Extreme healing

Southwest Life

Extreme healing

Young patients benefit from outdoor adventure
Program director Jordan Forney rappels from Morning Glory Arch in the Moab area during an outing in mid-September. Rock climbing is one of several activities First Descents uses to build camaraderie among participants.
One camp for First Descents was near Castle Valley, Utah, along the Colorado River.
Kelsey Tanner of Denver negotiates a tricky spot on a cliff wall during a mid-September outing of First Descents in Utah.
The First Descents group included guides from the Colorado Mountain School during its mid-September outing in Utah.
Whether it’s rappelling or shooting rapids, participants push themselves hard, says First Descents co-founder Corey Nielsen. But “the spotlight is on safety. We haven’t had any mishaps.”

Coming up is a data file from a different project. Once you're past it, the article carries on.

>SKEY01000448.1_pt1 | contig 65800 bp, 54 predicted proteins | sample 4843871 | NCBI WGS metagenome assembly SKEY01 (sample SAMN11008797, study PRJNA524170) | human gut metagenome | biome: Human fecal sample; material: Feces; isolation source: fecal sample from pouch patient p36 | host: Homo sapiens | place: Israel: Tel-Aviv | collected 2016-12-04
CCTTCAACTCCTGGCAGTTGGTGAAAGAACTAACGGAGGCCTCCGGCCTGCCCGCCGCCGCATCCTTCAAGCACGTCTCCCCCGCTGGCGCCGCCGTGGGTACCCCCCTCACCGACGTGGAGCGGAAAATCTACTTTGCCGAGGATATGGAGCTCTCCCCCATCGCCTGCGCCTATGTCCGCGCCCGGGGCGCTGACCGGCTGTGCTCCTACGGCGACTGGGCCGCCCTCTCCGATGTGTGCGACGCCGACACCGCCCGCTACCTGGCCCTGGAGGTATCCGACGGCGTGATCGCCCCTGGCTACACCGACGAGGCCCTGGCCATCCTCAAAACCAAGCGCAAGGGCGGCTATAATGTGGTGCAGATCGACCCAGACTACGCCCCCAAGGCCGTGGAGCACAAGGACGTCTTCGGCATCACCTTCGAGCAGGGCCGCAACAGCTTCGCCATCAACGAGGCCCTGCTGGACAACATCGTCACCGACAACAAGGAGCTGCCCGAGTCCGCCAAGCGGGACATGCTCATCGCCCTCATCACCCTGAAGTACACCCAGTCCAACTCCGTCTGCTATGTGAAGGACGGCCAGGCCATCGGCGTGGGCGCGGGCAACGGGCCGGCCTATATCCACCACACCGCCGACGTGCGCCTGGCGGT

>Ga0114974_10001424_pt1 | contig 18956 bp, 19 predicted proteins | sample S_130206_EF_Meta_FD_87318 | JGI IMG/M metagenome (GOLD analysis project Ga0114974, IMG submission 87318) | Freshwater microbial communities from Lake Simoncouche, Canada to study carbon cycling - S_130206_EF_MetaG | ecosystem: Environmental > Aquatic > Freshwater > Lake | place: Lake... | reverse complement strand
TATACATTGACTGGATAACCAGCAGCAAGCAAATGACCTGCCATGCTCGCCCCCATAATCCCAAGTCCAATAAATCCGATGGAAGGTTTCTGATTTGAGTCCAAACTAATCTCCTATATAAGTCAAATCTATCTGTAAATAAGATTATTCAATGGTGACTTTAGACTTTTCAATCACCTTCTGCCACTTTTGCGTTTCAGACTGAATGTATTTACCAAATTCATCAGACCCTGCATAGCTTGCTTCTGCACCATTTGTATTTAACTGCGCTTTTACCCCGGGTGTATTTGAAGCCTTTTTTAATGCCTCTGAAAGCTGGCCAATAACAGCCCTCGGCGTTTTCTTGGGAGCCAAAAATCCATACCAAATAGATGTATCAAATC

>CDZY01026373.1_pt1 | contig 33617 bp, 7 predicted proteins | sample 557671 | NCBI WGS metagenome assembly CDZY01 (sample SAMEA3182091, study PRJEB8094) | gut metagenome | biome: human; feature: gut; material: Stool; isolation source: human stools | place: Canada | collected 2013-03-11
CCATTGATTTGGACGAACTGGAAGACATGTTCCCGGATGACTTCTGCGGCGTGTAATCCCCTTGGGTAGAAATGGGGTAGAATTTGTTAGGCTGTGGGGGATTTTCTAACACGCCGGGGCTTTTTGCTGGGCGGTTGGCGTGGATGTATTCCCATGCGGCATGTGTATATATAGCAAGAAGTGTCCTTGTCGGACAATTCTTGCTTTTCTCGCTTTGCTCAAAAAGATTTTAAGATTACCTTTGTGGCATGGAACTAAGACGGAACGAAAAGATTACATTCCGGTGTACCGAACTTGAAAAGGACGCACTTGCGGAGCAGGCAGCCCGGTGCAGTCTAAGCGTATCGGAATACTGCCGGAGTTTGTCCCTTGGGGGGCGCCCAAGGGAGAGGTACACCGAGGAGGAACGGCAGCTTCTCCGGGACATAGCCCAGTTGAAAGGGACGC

If you go

A fundraiser for First Descents, featuring the nonprofit’s documentary “Outliving It” and dinner, will be held at 6 p.m. Wednesday at the Backspace Theater, 1120 Main Avenue, Suite No. 2.

First Descents is asking for a

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Extreme healing

Program director Jordan Forney rappels from Morning Glory Arch in the Moab area during an outing in mid-September. Rock climbing is one of several activities First Descents uses to build camaraderie among participants.
One camp for First Descents was near Castle Valley, Utah, along the Colorado River.
Kelsey Tanner of Denver negotiates a tricky spot on a cliff wall during a mid-September outing of First Descents in Utah.
The First Descents group included guides from the Colorado Mountain School during its mid-September outing in Utah.
Whether it’s rappelling or shooting rapids, participants push themselves hard, says First Descents co-founder Corey Nielsen. But “the spotlight is on safety. We haven’t had any mishaps.”
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Durango ~ Events
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Durango ~ Events